FIG. 7 illustrates in an alternative embodiment of the present invention, wherein a vented tool 54 has both wetting channel 52 and a second wetting channel 56 that is located at the bottom of first depression 24. It can be readily understood that vented tool 54 may be configured with wetting channel 56 alone, in combination with second wetting channel 56, or with second wetting channel 56 alone. Where vented tool 54 has wetting channel 52, a trench 58 that surrounds first depression 24 may be part of wetting channel 52. A plurality of wetting channels lead out of trench 58 in a direction away from tool upper surface 46. In FIG. 7, it can be seen in cross-section that wetting channel 52 is depicted with trench 58 surrounding first depression 24 to Nth depression 30 and a single wetting channel 52 is exposed near each depression in this cross-sectional view.
FIG. 8 illustrates yet another embodiment of the present invention wherein a wall diagonal wetting channel 60 forms an opening against the depression wall 32 of vented tool 54. Vented tool 54 may include second wetting channel 56 as illustrated, and may also include liner layer 48.
FIG. 9 illustrates another embodiment of the present invention. It can be seen that liner layer 48 can be configured with either a substantially right angle edge 62 that has an edge height 64 or with a beveled edge 66 that has substantially no edge height. During reflow of solder ball 12, edge height 64 when used, will resist flow of solder ball 12 into second wetting channel 56. Resisting reflow of solder ball 12 into second wetting channel 56 is desirable where solder ball 12 has a height configuration such that it does not exceed design tolerances but another solder ball on the BGA does exceed design tolerances. Beveled edge 66 facilitates flow of solder ball 12 into second wetting channel 56 when the height of solder ball 12 is substantially greater than design tolerances. It can be appreciated that right angle edge 62 and/or beveled edge 66 may be placed at any location within first depression 24 to Nth depression 30 (not illustrated) to accompany a wetting channel.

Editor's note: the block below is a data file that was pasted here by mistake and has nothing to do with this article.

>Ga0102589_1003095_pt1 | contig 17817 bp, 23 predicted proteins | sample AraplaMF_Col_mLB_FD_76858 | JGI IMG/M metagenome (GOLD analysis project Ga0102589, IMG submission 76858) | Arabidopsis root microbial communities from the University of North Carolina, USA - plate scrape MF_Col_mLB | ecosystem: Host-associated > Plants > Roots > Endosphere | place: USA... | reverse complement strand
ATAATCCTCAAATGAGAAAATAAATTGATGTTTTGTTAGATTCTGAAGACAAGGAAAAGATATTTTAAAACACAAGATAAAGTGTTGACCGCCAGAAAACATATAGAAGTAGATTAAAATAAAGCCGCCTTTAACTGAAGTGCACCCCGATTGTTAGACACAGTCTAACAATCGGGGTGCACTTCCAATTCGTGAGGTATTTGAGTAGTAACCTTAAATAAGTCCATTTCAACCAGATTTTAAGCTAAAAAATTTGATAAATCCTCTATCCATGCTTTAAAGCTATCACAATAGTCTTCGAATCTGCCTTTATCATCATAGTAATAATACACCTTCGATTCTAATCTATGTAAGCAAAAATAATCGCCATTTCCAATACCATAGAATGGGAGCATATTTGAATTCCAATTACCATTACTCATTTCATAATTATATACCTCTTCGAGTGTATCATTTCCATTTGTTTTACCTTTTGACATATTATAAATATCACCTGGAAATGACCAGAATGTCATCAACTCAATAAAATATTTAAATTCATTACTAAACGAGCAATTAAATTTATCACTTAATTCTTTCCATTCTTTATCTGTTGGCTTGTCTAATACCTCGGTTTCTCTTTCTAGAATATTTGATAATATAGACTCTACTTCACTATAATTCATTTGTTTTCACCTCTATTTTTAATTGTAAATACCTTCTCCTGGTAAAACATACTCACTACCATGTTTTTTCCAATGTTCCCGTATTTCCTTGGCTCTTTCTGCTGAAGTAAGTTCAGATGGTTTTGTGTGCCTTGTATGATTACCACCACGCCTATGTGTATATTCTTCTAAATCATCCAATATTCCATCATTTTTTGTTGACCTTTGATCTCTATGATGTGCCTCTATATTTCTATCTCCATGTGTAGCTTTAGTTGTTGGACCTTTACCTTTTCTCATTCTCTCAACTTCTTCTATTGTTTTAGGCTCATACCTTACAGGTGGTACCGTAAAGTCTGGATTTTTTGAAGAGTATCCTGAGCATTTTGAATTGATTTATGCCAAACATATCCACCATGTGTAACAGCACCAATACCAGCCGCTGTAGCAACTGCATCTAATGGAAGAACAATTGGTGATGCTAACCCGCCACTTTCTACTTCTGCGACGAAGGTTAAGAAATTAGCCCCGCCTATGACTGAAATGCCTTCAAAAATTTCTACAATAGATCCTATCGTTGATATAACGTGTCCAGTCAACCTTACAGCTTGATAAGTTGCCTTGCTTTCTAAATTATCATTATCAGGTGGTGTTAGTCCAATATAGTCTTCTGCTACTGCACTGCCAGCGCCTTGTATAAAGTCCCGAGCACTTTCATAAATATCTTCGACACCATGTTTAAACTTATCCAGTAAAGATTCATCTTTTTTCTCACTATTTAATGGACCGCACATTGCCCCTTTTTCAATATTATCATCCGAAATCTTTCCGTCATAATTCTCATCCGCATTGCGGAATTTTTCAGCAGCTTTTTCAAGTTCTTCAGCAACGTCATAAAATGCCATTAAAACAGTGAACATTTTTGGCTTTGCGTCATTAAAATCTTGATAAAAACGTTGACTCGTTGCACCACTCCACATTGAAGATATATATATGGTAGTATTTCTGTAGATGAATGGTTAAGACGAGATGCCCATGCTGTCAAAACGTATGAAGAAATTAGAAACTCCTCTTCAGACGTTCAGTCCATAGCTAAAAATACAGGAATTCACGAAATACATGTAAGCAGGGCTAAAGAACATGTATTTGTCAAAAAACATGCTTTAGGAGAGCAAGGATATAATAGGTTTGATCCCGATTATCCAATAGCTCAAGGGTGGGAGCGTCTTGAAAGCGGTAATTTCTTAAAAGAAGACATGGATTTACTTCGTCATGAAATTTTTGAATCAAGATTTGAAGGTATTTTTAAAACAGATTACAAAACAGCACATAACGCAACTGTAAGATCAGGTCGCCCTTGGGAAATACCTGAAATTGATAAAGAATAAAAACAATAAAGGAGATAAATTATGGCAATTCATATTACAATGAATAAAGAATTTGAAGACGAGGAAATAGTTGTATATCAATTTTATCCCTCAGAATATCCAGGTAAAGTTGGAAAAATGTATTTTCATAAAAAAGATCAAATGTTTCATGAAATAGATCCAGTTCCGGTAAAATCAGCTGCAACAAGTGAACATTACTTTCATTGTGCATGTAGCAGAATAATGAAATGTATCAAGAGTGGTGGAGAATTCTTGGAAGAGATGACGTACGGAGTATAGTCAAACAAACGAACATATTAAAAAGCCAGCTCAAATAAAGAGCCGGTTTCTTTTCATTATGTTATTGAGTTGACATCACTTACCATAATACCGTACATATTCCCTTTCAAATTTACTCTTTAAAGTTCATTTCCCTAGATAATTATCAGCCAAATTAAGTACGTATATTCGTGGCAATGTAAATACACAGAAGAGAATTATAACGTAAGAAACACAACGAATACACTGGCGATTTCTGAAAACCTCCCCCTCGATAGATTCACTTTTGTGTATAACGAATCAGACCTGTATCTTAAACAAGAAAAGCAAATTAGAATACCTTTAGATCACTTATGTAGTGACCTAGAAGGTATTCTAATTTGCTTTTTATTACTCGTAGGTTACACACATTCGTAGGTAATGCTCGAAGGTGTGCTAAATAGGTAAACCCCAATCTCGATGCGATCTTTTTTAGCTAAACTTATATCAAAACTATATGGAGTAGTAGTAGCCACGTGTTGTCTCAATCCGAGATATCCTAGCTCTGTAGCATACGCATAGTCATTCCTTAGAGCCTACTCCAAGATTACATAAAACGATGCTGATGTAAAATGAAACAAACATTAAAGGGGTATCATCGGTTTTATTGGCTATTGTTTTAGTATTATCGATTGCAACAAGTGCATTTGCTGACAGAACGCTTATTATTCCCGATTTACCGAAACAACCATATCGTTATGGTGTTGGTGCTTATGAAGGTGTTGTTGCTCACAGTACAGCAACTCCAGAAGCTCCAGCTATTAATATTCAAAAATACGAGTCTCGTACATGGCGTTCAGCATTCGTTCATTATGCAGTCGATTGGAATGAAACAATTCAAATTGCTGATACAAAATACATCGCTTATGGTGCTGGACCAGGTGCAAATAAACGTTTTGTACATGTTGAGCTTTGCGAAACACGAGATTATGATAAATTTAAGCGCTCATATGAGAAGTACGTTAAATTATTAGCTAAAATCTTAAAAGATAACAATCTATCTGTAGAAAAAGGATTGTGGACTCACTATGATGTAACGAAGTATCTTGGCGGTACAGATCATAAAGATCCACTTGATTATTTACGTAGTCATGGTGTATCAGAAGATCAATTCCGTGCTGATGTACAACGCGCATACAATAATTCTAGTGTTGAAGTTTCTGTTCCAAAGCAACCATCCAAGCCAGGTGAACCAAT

FIG. 10 illustrates another embodiment of the present invention in which vented tool 54 includes first depression 24 to Nth depression 30 and wetting channel 52 has been formed with liner layer 48 therewithin. In this configuration, liner layer 48 has a first adhesive affinity for solder ball 12 and substrate 22 has a second adhesive affinity for solder ball 12 as herein defined. Processing to form liner layer 48 within wetting channel 52 can be carried out according to layer formation methods known in the art such as chemical vapor deposition (CVD). Liner layer 48 may be made from any suitable material that will facilitate degradation during use of tool 20 and that will substantially resist wetting or adhesive contact to solder ball 12. Liner layer 48 may be made from aluminum, copper, silver, or refractory metals, either alone or in combination. Preferred refractory metals include titanium, tungsten, cobalt, and niobium. Liner layer 48 may be also made from refractory metal nitrides. Preferred refractory metal nitrides include tungsten nitride, titanium nitride, titanium tungsten nitride, cobalt nitride, and tantalum nitride. Additionally, liner 48 may be made from the same preferred materials that are used to manufacture elevation 44 as set forth herein.
In another embodiment of the present invention, corral 42 may be formed wherein elevation 44 has a corral wall 68 that has a slope substantially the same as the slope of the depression wall 32 as illustrated in FIG. 11. FIG. 11 illustrates yet another alternative of the present invention on the right side of the vertical dashed line wherein corral wall 68 of elevation 44 is initially backset from depression wall 32 of first depression 24. By use of the inventive method, elevation 44 may be progressively advanced toward depression wall 32 by using a series of tools that have increasingly coplanar corral and depression walls until corral wall 68 is substantially coplanar with depression wall 32 as illustrated in Nth depression 30 on the left side of the vertical dashed line. It can be appreciated that corral wall 68 may initially be formed substantially perpendicularly to tool upper surface 46 or may initially be set at an angle substantially similar to that of depression wall 32 or any angle between coplanarity and perpendicular to tool upper surface 46.